• The Birch House, 3 Arkana Street, Yarralumla (1967)
  • The Birch House elevation
  • The Birch House south elevation

The ‘Birch House’, 3 Arkana Street, Yarralumla

3 Arkana Street, Yarralumla is a large six bedroom house designed by Noel Potter of Bunning and Madden in 1967 for Professor and Mrs A J Birch. Professor Birch was the Dean of the Research School of Chemistry at the Australian National University. The house was later owned by Romaldo Giurgola, one of the design architects for Australia’s New Parliament House (1988).

The house is an example of the post-war international style, with its cubiform overall shape and large sheets of glass.

Significance

3 Arkana Street is listed on the ACT Chapter of the Royal Australian Institute of Architects (RAIA) Register of Significant Twentieth Century Architecture. It is regarded by the RAIA as being an important example of the post-war international style and was awarded the 1968 C S Daley medal for architectural merit.

The plan of the house is innovative and detail throughout the house interesting and unique, reflecting the freedom given to the architect Noel Potter by his clients. The client’s desire for privacy and outdoor living was well met by the battle-axe site and the siting and design of the house itself.

The firm of Bunning and Madden have designed a number of public buildings in Canberra, including the Woden Valley High School (1967), the National Library of Australia (1968) and the Indian High Commission (1981). Noel Potter played a prominent role in the design of the most important of these buildings, the stripped classical style National Library of Australia.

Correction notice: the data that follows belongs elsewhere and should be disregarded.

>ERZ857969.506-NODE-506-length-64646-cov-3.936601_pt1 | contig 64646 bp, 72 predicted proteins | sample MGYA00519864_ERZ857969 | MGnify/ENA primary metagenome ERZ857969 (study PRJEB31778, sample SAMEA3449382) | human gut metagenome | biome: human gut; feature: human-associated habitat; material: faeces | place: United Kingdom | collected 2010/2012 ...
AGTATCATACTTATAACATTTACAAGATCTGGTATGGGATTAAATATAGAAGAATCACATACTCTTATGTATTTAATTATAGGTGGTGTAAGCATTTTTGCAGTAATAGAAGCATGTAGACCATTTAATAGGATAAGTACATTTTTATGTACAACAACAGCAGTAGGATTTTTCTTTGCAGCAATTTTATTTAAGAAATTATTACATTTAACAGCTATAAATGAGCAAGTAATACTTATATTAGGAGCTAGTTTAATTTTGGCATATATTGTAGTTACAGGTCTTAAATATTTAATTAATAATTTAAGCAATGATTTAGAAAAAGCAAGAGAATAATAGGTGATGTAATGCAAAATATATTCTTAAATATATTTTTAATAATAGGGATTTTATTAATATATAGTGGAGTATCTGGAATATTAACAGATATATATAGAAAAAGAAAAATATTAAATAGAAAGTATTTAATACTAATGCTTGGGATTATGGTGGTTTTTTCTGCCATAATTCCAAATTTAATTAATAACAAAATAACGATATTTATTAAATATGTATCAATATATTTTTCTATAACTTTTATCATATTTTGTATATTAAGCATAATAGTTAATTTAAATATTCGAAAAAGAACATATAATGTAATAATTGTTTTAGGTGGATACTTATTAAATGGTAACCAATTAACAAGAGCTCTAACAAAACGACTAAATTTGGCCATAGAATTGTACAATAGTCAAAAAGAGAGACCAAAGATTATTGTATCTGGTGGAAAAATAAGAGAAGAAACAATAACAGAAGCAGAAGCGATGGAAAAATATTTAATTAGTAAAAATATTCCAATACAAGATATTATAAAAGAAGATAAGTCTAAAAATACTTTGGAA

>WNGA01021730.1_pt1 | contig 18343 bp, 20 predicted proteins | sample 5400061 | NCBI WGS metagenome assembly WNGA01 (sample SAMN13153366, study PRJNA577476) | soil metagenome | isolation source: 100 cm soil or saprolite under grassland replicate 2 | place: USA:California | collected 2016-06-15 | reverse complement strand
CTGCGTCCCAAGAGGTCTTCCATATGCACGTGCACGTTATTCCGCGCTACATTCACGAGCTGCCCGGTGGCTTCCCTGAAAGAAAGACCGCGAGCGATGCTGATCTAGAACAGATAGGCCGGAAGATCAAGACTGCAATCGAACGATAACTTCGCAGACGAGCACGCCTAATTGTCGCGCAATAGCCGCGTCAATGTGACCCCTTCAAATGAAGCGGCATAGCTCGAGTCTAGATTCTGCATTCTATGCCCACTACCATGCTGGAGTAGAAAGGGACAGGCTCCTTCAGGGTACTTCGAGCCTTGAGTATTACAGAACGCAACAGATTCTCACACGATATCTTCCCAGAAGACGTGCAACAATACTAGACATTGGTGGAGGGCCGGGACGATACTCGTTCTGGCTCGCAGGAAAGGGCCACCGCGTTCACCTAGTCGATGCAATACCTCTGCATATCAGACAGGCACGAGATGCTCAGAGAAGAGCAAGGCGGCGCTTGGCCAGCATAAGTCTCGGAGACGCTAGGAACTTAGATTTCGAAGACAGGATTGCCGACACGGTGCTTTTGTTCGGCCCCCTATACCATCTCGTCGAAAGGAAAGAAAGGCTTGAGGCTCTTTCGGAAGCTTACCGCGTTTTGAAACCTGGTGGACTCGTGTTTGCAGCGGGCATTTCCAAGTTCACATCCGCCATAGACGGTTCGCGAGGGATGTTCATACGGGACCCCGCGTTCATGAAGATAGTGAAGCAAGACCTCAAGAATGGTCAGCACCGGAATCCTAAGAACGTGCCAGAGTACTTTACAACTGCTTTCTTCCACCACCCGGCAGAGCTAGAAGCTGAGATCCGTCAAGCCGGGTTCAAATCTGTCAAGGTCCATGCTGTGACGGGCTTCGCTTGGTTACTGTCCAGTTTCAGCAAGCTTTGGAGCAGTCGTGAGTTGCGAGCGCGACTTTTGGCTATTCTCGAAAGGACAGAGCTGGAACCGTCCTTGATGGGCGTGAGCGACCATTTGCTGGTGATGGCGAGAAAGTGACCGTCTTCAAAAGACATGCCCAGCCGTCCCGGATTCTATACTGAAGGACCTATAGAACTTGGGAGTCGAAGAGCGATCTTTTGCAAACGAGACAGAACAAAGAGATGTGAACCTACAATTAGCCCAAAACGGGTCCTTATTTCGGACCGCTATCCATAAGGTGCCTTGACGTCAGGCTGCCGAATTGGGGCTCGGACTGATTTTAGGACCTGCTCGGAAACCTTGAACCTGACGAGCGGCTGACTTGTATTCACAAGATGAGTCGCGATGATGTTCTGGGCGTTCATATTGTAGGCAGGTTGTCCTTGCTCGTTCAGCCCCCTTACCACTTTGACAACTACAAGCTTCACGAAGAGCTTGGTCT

Description

The house was designed to represent a modern version of an Australian homestead—but with the verandas facing inward to a private enclosed courtyard with outdoor living areas and swimming pool, rather than the street. The design takes advantage of the Australian climate and a lifestyle based around outdoor living. Maximum privacy is provided by the U-shaped plan of the house and the battle-axe site, which does not have a street frontage.

The entry to the house is located on the bottom and south side of the ‘U’ with living areas and bedrooms located on either side of the ‘U’. To the left of the entry is a large living area, dining, kitchen, laundry, music room and garage/workshop area. To the right of the entry is the study, main bedroom and five remaining bedrooms and two bathrooms which are located off a gallery style games room which is 9.45 metres long and 2.14 metres wide and looks out on to the courtyard.

All rooms facing the tiled courtyard have access to it through double cedar framed glass doors. The house has simple lines and few windows in the exterior walls. The living and dining area are open plan, with heavy cross beams lending a feeling of space to the living room, the end of which is a redwood and glass curtain wall with a view over the Brindabella Ranges to the west. Internal and external brickwork was originally painted white, with Canadian redwood timber trim and windows. Pierced brickwork is used to screen some windows on the exterior walls.

Source

  • Royal Australian Institute of Architects RSTCA Citation No. R44
  • A Winner All The Way’, Australian House and Garden, August, 1969

Location